FILM REVIEW: Edgar Wright’s ‘Shaun of the Dead’

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By Ray Bennett

LONDON – A great joke is recycled to very funny effect at the start of this engaging zombie movie spoof. In “Love at First Bite” in 1979, George Hamilton fetched up in full Dracula regalia on the streets of nighttime Manhattan to the complete and utter disregard of the locals.

Here, agreeable slacker Shaun (Simon Pegg), wanders about his North London neighborhood after the pubs close at night and first thing in the morning completely oblivious to the fact that he’s strolling amidst the living dead.

Outside of the slick Richard Curtis school of Hugh Grant humor and television’s “The Office,” British comedy is in dire straights these days and so Pegg, who co-scripted this clever and well-crafted movie is a major find.

There are certainly touches that only the homegrown crowd will get but there’s sufficient energy and scattershot horror movie references that it should please fans of gross-out humor everywhere.

Shaun is a no-hoper content with his job at a high street electronics store and nights at the Winchester Pub with girlfriend Liz (Kate Ashfield) and best mate Ed (Nick Frost). He’s full of promises, however, even if he forgets to book a table for a romantic dinner with Liz and overlooks his mum’s birthday.

But when the streets of London do begin to crowd with bloody and sometimes limbless zombies, Shaun is quick to act. Learning from the television news that only removing the head or brain will render a zombie harmless, he sets off with cricket bat in hand to rescue all his loved ones. Ed trundles along with a shovel but being the tiresome staple of British comedy, the fat stupid friend, it’s his job to prang the car, make too much noise, and generally put everyone in harm’s way.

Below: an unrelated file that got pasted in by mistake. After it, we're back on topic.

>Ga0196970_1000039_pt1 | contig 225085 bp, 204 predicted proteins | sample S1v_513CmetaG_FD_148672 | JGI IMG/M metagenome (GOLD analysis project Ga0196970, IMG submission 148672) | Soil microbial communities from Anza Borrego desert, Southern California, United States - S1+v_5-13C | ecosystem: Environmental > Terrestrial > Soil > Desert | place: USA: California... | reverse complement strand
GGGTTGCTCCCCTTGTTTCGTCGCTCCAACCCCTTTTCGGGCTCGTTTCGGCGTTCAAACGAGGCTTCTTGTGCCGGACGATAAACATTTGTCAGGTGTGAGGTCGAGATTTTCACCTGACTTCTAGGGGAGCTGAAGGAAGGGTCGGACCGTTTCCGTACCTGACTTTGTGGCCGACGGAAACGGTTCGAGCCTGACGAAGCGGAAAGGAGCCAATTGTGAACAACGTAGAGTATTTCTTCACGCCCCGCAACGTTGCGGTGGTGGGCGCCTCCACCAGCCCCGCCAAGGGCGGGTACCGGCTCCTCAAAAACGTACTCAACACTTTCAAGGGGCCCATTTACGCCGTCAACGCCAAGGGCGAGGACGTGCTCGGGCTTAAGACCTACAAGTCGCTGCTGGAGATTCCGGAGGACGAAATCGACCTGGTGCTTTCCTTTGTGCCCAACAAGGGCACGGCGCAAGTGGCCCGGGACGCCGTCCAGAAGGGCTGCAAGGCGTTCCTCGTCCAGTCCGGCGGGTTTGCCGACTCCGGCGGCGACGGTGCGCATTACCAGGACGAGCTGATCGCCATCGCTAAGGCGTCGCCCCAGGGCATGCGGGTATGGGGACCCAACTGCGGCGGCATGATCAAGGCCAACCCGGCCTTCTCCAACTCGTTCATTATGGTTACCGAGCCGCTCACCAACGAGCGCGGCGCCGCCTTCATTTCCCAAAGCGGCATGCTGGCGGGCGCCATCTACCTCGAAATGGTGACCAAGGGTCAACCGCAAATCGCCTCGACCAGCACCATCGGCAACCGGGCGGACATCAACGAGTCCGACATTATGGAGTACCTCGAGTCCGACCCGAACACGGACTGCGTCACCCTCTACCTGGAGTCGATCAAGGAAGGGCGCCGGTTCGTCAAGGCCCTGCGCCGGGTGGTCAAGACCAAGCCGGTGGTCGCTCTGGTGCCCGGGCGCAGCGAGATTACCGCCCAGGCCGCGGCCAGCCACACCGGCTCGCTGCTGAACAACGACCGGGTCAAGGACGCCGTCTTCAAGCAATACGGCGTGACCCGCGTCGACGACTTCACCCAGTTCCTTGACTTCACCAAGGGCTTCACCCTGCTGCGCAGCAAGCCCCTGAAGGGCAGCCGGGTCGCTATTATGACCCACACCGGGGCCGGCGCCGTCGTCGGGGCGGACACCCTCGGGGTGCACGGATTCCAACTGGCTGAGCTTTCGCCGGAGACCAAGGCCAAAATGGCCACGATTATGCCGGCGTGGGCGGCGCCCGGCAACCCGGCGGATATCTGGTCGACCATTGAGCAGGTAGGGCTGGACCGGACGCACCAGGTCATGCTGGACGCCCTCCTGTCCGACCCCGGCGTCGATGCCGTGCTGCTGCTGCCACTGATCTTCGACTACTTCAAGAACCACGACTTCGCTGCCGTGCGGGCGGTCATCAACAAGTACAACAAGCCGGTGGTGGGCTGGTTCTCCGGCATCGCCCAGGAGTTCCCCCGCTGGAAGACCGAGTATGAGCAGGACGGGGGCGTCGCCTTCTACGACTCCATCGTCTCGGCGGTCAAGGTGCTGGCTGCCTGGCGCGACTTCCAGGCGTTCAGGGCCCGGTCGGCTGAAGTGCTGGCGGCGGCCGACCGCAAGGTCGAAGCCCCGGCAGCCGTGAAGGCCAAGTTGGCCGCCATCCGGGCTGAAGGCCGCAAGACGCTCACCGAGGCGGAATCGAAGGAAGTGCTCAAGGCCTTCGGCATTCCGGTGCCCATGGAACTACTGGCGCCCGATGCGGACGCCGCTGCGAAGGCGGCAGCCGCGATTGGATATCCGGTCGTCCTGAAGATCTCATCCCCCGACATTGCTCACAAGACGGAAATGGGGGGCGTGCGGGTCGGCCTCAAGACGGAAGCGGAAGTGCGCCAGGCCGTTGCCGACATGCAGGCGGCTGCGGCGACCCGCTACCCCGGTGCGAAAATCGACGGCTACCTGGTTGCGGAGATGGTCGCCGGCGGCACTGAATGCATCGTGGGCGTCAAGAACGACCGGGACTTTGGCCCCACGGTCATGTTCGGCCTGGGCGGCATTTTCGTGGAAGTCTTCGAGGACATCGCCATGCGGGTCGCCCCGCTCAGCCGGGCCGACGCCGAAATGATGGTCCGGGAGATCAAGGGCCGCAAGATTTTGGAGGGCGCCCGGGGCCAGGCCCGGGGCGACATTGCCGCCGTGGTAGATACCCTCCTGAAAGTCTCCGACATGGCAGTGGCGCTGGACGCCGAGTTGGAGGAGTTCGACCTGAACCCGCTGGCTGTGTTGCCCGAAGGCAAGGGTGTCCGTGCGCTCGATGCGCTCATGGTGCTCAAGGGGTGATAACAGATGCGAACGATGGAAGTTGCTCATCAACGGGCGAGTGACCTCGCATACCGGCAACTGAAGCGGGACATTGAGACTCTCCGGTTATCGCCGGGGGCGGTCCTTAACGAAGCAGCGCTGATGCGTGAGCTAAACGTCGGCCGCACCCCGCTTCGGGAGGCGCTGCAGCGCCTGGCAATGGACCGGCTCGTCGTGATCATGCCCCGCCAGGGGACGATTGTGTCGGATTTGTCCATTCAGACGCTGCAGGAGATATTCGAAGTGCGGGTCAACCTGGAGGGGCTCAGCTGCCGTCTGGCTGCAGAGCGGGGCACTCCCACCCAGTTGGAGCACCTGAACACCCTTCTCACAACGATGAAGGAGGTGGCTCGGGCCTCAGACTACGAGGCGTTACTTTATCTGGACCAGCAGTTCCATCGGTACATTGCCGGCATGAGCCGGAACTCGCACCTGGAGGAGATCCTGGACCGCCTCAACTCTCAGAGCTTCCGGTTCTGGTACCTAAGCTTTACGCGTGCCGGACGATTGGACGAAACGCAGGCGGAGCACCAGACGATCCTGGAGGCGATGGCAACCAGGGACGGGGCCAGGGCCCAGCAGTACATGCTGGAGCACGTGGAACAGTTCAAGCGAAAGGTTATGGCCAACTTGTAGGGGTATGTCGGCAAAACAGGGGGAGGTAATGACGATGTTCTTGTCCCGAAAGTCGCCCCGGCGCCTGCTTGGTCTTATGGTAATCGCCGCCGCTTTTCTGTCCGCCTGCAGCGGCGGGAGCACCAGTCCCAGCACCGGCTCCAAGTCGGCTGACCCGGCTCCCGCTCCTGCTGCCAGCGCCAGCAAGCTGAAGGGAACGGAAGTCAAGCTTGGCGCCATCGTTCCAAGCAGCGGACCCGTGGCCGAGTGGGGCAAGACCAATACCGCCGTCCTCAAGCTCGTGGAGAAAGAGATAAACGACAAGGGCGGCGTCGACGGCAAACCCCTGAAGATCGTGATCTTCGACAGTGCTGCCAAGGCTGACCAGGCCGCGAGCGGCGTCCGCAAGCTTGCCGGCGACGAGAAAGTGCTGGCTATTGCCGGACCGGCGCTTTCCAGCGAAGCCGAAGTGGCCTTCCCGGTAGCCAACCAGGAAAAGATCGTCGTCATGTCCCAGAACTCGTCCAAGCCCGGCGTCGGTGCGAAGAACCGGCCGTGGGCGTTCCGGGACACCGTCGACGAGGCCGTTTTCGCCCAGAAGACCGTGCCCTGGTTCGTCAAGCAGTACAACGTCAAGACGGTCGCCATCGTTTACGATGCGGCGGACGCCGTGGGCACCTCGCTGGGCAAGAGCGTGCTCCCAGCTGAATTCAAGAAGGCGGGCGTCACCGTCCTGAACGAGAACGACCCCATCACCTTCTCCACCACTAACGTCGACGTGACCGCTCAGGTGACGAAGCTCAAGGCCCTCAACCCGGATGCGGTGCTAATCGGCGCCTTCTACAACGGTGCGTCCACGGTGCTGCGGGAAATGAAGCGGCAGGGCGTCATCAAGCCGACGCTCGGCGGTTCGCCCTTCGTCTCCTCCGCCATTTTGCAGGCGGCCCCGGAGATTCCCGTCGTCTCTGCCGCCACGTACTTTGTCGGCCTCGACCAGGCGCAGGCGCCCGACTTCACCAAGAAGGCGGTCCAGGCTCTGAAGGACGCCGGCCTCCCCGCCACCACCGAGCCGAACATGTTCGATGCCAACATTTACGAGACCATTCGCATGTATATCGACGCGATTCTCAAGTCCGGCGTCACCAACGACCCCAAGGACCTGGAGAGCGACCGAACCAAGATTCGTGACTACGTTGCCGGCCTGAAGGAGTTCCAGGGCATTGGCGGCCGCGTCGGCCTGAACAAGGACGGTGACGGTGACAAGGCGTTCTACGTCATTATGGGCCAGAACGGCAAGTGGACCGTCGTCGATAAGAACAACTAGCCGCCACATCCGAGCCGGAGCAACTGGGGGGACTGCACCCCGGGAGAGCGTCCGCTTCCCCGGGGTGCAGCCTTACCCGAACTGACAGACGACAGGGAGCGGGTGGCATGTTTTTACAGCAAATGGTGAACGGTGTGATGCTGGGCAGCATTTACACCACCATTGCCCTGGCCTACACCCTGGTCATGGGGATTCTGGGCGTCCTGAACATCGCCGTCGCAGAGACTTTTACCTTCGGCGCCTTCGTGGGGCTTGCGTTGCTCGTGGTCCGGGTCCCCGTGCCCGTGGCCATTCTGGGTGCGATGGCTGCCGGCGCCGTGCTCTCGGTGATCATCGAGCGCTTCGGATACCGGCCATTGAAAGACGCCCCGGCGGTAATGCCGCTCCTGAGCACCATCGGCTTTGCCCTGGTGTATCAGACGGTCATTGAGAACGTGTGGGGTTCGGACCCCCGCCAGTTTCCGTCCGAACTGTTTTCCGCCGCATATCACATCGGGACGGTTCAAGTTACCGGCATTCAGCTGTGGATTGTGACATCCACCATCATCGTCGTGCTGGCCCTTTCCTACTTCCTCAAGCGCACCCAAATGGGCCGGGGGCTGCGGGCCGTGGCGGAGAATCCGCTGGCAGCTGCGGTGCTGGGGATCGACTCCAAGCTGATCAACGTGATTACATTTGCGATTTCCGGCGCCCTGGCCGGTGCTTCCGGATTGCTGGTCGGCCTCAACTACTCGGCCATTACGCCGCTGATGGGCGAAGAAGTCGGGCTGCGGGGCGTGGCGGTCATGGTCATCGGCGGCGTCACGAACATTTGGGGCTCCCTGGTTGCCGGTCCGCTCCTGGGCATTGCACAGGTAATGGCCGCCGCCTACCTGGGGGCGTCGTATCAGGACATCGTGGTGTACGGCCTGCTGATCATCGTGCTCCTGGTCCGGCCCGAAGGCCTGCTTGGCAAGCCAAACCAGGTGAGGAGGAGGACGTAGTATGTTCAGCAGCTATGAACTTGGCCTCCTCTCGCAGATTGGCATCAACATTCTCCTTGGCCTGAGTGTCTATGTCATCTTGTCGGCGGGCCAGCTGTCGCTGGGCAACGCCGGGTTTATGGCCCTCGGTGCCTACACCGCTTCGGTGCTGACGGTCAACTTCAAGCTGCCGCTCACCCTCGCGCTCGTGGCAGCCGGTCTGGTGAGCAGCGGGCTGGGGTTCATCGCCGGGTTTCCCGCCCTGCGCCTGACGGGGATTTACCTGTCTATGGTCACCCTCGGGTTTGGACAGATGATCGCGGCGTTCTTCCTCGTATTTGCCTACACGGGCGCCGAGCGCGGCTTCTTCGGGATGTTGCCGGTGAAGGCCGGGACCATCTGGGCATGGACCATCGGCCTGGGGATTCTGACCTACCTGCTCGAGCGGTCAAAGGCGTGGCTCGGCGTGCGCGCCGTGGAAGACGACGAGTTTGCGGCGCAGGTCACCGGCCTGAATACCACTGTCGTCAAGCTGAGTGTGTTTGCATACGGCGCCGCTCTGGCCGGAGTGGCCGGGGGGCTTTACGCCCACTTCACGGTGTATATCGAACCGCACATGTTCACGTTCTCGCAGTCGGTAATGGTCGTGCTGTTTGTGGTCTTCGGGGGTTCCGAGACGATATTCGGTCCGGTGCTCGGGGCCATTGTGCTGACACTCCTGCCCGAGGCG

Pegg and co-writer and director Edgar Wright keep their eyes firmly on the ball to follow the absurd logic of a genuine zombie film so that it becomes essential to gather a small crowd that includes the reliably amusing Dylan Moran and Lucy Davis (pictured above on either side of Ashfield and Pegg) in a place that can be defended. Inevitably, that means the Winchester Pub and the setting offers Shaun and Ed lots of means in which to combine two key goals: killing zombies and drinking beer.

There are clever gags along the way, including a very nice bit with Bill Nighy (“Love Actually”) as Shaun’s stepfather, who’s been bitten by a zombie. “It’s all right,” he says confidently. “I ran it under the cold tap.”

In a very funny sequence, Shaun and Ed try whipping vinyl record albums at the walking corpses, prompting a discussion of what albums can be sacrificed, such as the soundtrack to “Batman.”

One of the problems of recent British comedies has been that they run out of steam early. This one gains pace pleasingly and unsentimentally adheres to the horror film convention of losing popular characters along the way. “It’s been a funny sort of day, hasn’t it,” says Shaun’s mum (Penelope Wilton) just before she succumbs to a zombie’s bite.

It’s worth sticking around for the coda too, as it contains some hilarious and very politically incorrect suggestions as to how zombies might be put to work once they’ve been tamed.

Opens: UK: April 9 / US: Sept. 24 (Universal); Cast: Simon Pegg, Kate Ashfield, Nick Frost, Lucy Davis, Dylan Moran, Penelope Wilton, Bill Nighy; Director: Edgar Wright; Writers: Simon Pegg and Edgar Wright; Director of photography: David M. Dunlap; Production designer: Marcus Rowland; Music: Daniel Mudford; Editor: Chris Dickens; Costume designer: Anne Hardinge; Executive producers: Tim Bevan; Eric Fellner; Natascha Wharton; James Wilson; Alison Owen; Production: WT2 Production in association with Big Talk Productions presented by Universal Pictures, StudioCanal and Working Title Films; Rated: UK: 15 / US: R; running time, 99 minutes.

This review appeared in The Hollywood Reporter.

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